Cara Kaser from the Parks and Rec department spoke on the National Historic Registration for the Springdale school.  There will be an official nomination letter coming the week of the 25th.  A publicly owned building can be registered without the consent of the owner.  So, it does not require the school board or the Superintendent's okay to put it on the register.  The benefits of putting it on the register is that there are grants available to fix the school up.  Some of the funds are contingent on a non-profit arm running the funds, which the Springdale School Association is in place to do.  The down side mentioned is you have to go through Multnomah County Historic review board and get permits, but you have to get permits anyway.  (though, when I went to Gresham and asked about the permits pulled to do the work listed in the School Board minutes so I could find out the costs, since no one would tell me, I was informed that Corbett School District hadn't pulled any permits for the work done.)  This is a small magnitude nomination and this is considered a "duh" nomination.  It's public, a school and hasn't had any major renovations done on it.  It is a property that will have a major impact on the local community and should get a high ranking on the list.  It will probably not get through the entire listing process until October.
 
The school year calendar for next year was voted on.  Two options were presented, one starting August 22nd, and one for August 29th.  Randy told the Board that their most important job is the education of the students and familial needs are second, and starting on August 22nd would be the best in that case.  It doesn't matter when K-8 start, but there is less time for learning before taking the AP tests in the High School and the High School students don't get enough time to study for the tests if we start later.  However, he didn't see this working this year for the parents so he suggested the 29th as a start date, and that was passed by the Board.  Randy said it is the fault of the school that they have not been educating the public about the AP tests.  Yes, we give a lot of tests, but we are in the Elite company of over 30% participation rate for students in AP testing, which is unheard of in other schools.  (We also have mandatory AP classes which is the difference between other schools)  We are also Elite because we got a notice from the College Board by maintaining the number of tests with a 3 or higher on scores.  We have increased our percentage of 3's  by 4% from 2008 to 2010.  We are Elite in this area too.  He pointed out that you won't find any of this information in the Oregonian, because they won't publish these releases.  However, you could find it in the Wall Street Journal.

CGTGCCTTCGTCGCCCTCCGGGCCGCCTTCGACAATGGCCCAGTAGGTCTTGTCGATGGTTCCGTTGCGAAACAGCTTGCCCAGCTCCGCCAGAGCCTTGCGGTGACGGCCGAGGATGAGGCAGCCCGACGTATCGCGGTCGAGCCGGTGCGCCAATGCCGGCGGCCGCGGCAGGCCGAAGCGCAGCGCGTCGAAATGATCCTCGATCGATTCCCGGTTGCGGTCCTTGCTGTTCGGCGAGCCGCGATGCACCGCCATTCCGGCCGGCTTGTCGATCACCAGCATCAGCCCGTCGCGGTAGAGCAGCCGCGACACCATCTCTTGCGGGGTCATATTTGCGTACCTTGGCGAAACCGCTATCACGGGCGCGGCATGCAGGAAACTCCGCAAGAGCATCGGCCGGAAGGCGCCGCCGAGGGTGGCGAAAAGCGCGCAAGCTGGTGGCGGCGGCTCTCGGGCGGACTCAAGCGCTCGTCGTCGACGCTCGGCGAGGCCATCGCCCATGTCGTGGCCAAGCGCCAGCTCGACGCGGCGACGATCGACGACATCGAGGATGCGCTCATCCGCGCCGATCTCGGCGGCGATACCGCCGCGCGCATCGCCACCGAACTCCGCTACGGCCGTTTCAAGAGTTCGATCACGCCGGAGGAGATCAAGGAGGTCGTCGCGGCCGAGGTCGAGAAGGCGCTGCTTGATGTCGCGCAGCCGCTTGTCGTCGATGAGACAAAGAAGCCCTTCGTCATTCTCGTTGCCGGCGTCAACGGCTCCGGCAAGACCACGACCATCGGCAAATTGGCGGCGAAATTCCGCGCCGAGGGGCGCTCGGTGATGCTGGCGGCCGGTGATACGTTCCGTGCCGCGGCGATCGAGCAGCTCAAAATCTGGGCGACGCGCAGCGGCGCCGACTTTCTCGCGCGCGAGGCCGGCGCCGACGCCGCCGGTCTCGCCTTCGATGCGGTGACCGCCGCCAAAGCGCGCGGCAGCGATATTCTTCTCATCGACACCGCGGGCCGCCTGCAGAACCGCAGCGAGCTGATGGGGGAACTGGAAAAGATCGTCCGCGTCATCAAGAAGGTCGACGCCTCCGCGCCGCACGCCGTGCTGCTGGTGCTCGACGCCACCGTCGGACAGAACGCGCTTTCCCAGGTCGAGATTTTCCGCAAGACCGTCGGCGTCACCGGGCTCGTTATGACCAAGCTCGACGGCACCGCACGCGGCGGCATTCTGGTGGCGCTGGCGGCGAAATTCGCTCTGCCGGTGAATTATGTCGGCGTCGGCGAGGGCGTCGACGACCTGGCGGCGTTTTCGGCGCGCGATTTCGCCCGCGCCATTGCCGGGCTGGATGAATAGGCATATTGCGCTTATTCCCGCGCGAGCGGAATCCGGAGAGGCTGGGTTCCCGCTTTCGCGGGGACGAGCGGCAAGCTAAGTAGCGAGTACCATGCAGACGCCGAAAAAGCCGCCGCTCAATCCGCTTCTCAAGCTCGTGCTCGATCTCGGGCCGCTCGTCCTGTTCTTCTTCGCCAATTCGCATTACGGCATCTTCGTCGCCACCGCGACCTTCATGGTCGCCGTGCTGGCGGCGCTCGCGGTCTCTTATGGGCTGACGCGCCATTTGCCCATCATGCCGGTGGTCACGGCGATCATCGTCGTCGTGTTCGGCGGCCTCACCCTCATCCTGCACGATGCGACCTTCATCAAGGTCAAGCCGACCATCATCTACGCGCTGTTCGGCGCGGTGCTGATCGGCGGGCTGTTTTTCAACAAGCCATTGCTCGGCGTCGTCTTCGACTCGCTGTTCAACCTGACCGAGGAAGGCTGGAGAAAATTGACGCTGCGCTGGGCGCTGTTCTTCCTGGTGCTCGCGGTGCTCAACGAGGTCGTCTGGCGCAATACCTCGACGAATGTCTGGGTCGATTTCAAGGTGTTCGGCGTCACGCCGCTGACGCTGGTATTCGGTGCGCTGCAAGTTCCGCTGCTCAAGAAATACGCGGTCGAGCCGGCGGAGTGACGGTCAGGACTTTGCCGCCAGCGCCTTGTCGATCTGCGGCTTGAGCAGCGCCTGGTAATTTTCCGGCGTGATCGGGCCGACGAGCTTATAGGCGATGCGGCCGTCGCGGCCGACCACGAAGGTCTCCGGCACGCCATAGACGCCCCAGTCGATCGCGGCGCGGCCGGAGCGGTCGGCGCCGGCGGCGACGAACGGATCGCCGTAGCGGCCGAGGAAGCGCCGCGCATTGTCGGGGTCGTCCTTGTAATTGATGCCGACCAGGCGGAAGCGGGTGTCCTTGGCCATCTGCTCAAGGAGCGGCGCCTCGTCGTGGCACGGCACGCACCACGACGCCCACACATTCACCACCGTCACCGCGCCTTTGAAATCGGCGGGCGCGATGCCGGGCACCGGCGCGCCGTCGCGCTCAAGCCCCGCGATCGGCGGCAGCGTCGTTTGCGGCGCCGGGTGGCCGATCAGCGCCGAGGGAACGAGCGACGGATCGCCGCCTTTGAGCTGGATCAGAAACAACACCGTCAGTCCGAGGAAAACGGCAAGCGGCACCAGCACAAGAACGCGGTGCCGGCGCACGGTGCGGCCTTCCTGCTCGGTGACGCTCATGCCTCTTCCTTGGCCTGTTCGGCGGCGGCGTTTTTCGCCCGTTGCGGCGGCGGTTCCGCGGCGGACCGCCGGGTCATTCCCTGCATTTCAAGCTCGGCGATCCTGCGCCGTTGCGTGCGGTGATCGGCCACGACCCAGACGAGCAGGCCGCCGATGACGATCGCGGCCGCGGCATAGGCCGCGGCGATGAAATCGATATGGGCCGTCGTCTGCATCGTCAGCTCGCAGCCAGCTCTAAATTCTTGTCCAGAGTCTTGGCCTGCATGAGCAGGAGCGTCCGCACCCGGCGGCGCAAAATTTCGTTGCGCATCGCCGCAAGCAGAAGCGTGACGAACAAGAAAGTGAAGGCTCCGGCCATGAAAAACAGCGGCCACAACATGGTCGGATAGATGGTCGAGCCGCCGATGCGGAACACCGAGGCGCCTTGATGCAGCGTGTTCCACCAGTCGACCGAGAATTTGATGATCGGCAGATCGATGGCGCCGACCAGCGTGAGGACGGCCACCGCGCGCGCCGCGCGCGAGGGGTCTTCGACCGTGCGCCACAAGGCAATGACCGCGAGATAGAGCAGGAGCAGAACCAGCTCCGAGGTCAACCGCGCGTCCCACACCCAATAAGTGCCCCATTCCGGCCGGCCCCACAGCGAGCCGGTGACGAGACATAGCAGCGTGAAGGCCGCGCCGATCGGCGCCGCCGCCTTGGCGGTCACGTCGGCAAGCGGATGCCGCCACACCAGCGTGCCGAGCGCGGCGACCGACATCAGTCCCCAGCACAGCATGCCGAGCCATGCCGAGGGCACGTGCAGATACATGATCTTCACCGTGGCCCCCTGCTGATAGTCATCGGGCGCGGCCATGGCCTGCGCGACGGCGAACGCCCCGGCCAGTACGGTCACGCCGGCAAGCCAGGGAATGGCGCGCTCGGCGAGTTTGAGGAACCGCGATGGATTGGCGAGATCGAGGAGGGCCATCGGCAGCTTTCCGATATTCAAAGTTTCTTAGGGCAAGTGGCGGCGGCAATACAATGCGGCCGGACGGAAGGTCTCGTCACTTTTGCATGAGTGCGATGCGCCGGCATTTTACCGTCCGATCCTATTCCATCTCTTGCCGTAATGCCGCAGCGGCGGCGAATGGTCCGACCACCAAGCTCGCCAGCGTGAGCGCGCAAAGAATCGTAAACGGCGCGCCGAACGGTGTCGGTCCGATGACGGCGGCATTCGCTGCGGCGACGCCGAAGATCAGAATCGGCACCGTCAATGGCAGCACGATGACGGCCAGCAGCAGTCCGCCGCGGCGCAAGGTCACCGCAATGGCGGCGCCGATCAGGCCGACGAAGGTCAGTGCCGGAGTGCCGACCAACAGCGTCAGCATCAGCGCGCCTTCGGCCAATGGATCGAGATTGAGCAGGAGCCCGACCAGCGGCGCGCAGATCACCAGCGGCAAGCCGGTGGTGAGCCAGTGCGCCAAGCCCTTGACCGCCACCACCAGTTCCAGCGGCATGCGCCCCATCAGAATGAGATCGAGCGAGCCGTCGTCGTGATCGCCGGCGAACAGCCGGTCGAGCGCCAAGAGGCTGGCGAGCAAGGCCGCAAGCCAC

We had a visiting School Board member from the Reynolds District who went over some information with us after the meeting.  Seeing the executive session at the end of the night is very strange.  Reynolds has their executive session an hour or two before the regular meeting so the decisions can be shared with the public during the regular meeting, which I know many of us have been commenting on all along.  The other item was the number of times the Charter gets mentioned in our meetings.  (I explained that the Charter is part of our financial's, and that lead to a whole other discussion). 
 
There is an article called "The Public Good vs The Ohio Imagine Schools" which parallels some of the practices going on in our local school.  I am including that attachment if anyone wants to read it.  Its not the same, but there are some major similarities.  The main one being " We finally concluded that what was desired from the administration (of the school) was for the board to be a rubber stamp rather than a governing body." Dr. David Welch, former board member of an Imagine school near Columbus, Ohio.  I see this in our meetings and I find it very frustrating.  Mark Hyzer brought up a point regarding moving monies around in the budget.  He said that the Board had agreed to move $100,000 from the General Fund to the Capital Improvements account and Randy said,  he'd decided not to do that.  It is the job of the School Board to direct the Superintendent, not the other way around.  I see it in the Budget committee meetings too.  Why is the committee there?  Dr. Trani says what number he wants, and that seems to be that.  I can see why some of the members don't show up.